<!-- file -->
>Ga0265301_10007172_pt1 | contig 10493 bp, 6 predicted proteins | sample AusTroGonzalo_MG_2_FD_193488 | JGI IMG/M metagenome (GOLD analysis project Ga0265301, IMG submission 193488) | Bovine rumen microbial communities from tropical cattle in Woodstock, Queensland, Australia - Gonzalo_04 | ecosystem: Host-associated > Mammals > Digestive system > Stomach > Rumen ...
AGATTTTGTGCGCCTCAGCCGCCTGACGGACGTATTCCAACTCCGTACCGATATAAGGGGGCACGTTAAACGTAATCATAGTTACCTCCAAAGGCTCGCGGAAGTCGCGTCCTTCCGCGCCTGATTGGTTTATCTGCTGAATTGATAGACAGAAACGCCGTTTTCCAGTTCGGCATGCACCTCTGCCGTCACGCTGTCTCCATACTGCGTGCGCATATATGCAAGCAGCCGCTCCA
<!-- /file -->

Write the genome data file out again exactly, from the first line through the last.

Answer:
>Ga0265301_10007172_pt1 | contig 10493 bp, 6 predicted proteins | sample AusTroGonzalo_MG_2_FD_193488 | JGI IMG/M metagenome (GOLD analysis project Ga0265301, IMG submission 193488) | Bovine rumen microbial communities from tropical cattle in Woodstock, Queensland, Australia - Gonzalo_04 | ecosystem: Host-associated > Mammals > Digestive system > Stomach > Rumen ...
AGATTTTGTGCGCCTCAGCCGCCTGACGGACGTATTCCAACTCCGTACCGATATAAGGGGGCACGTTAAACGTAATCATAGTTACCTCCAAAGGCTCGCGGAAGTCGCGTCCTTCCGCGCCTGATTGGTTTATCTGCTGAATTGATAGACAGAAACGCCGTTTTCCAGTTCGGCATGCACCTCTGCCGTCACGCTGTCTCCATACTGCGTGCGCATATATGCAAGCAGCCGCTCCA